Poprica! Part two
TABJ takes a second leisurely stroll through the enthralling landscape of African-influenced pop music. This month’s set list explores three more unforgettable discs, all from the most indulgent decade in the history of mankind.
Happy Birthday (1981)
by Stevie Wonder
Contrary to popular opinion this Stevie Wonder foot-tapper isn’t just a frivolous novelty tune that restaurants play every time a guest celebrates a birthday. Indeed, it is a record that was originally designed to celebrate the monumental achievements and legacy of African-American civil rights activist Martin Luther King. For Stevie it represented a continued departure from his funk and soul pomp. At this time he was happy to venture into the Cinzano-drenched nightclub of 1980s pop, instead.
Renegades of Funk (1983)
by Afrika Bambaataa & Soul Sonic Force
Rap legend Afrika Bambaataa, or Kevin Donovan—as his parents prefer to call him—changed his name after he won a writing competition, which earned him a life-changing trip to Africa. A couple of years after his breakthrough single in 1981 he collaborated with Soul Sonic Force to create this back-spinningly electronic, politically motivated and percussion infused hip-hop treat. The triumphant lyrics make regular references to heroic figures of the past and influential icons of contemporary street culture.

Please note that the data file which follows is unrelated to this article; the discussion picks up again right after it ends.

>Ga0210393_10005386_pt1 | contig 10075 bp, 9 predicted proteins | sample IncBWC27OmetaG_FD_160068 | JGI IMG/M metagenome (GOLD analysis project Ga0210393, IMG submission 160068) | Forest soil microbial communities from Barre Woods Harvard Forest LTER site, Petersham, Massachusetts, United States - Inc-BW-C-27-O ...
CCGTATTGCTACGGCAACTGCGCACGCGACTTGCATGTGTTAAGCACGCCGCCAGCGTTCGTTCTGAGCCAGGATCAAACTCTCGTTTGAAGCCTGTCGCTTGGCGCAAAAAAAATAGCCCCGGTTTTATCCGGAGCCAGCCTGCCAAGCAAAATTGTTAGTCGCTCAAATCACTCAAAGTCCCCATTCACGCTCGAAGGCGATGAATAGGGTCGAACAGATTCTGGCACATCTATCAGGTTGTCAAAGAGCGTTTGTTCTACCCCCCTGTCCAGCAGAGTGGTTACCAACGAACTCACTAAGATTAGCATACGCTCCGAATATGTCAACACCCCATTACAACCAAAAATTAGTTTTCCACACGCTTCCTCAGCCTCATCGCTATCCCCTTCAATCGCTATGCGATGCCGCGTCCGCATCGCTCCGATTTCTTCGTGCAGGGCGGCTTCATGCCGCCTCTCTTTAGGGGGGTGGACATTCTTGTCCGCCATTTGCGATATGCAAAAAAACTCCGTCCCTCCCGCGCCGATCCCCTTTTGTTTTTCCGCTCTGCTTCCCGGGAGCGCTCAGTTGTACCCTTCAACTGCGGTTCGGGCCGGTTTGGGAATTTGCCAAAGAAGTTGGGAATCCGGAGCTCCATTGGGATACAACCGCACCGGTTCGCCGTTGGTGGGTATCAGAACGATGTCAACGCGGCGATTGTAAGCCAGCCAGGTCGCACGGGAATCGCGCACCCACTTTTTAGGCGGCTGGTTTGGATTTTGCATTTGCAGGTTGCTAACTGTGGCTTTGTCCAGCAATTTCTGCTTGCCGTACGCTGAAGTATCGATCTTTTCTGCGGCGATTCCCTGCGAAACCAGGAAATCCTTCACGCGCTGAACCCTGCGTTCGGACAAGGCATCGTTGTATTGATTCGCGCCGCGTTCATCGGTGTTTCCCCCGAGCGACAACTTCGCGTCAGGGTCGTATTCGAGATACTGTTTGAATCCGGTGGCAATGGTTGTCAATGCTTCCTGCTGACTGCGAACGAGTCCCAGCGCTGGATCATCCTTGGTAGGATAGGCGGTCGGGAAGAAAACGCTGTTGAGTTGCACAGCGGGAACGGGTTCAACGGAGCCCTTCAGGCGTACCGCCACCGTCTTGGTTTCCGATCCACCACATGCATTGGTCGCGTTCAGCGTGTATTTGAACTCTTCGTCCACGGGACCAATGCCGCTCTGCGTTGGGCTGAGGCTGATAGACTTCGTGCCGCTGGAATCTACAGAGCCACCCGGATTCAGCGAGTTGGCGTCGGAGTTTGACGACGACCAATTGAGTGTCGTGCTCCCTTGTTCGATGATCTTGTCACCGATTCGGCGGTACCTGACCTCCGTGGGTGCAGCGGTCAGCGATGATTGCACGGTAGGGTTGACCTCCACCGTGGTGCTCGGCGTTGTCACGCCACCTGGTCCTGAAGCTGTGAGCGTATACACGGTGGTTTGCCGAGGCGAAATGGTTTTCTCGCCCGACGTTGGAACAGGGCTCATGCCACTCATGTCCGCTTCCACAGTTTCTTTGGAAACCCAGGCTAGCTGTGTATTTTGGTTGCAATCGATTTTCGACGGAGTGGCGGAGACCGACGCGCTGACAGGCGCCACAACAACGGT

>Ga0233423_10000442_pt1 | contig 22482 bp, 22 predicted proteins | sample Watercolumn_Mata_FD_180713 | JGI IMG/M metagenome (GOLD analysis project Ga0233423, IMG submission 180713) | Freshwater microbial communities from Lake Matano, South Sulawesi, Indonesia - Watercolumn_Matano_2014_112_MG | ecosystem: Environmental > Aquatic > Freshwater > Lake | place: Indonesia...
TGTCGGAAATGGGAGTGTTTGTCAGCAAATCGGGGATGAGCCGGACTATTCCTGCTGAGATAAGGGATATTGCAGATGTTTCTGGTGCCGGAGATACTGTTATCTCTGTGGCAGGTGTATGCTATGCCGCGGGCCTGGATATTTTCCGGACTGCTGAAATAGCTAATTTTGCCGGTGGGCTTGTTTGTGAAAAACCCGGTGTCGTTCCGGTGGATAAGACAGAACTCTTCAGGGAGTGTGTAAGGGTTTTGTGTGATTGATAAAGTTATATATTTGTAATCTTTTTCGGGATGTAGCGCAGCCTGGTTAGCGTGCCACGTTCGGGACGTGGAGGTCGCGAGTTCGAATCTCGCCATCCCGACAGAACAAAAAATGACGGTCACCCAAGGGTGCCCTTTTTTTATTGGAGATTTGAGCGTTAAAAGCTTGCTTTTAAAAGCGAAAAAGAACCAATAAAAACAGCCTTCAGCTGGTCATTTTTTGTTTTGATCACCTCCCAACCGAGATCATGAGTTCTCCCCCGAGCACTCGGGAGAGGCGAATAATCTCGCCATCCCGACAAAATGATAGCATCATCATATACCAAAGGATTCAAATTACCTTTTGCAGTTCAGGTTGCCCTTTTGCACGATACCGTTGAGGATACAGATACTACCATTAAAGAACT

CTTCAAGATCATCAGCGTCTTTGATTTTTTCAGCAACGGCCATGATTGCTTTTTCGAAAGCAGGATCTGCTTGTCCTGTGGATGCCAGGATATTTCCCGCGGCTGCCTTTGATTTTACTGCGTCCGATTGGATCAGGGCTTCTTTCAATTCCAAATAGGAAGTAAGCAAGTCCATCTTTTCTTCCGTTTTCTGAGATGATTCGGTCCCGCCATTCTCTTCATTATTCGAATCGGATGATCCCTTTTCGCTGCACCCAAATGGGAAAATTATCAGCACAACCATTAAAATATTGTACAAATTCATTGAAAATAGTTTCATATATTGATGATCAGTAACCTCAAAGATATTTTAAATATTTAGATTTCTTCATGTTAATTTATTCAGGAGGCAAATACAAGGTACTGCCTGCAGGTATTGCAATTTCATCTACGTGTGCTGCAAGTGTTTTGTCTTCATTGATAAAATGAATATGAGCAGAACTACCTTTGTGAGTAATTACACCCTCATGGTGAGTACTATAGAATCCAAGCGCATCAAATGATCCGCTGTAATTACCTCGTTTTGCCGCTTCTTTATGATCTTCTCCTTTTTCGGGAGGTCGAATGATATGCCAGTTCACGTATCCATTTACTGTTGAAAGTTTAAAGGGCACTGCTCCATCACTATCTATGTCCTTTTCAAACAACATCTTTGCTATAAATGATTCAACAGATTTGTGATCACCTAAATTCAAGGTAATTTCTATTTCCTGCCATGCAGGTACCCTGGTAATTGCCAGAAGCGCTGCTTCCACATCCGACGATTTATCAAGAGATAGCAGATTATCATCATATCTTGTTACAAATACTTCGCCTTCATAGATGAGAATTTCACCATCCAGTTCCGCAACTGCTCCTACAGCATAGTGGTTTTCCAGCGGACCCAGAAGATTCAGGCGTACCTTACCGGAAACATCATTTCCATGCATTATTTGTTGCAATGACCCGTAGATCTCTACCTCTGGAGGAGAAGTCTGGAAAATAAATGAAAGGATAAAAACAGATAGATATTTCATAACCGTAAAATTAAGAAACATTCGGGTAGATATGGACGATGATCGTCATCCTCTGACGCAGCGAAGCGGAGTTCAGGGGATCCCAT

Walk Like an Egyptian (1986)
by The Bangles
The Bangles are possibly the first and last band to base one of their records on ancient cave drawings. A relentlessly catchy tune, the all-girl group from America had brought archaeology to the masses in a way that no one could have predicted. The song also gave rise to a daft dance which responded obediently to the record title, often with embarrassing results. Popular at weddings and birthdays the choreography involved thrusting your head back and forth using your neck to exaggerate the movements.
View Current Issue
- Howden Africa
- Returning to Sudan: Migrants leaving
- Johannesburg Property Company
- Wonderbags - Bagging joy
- Into Dangote’s Mind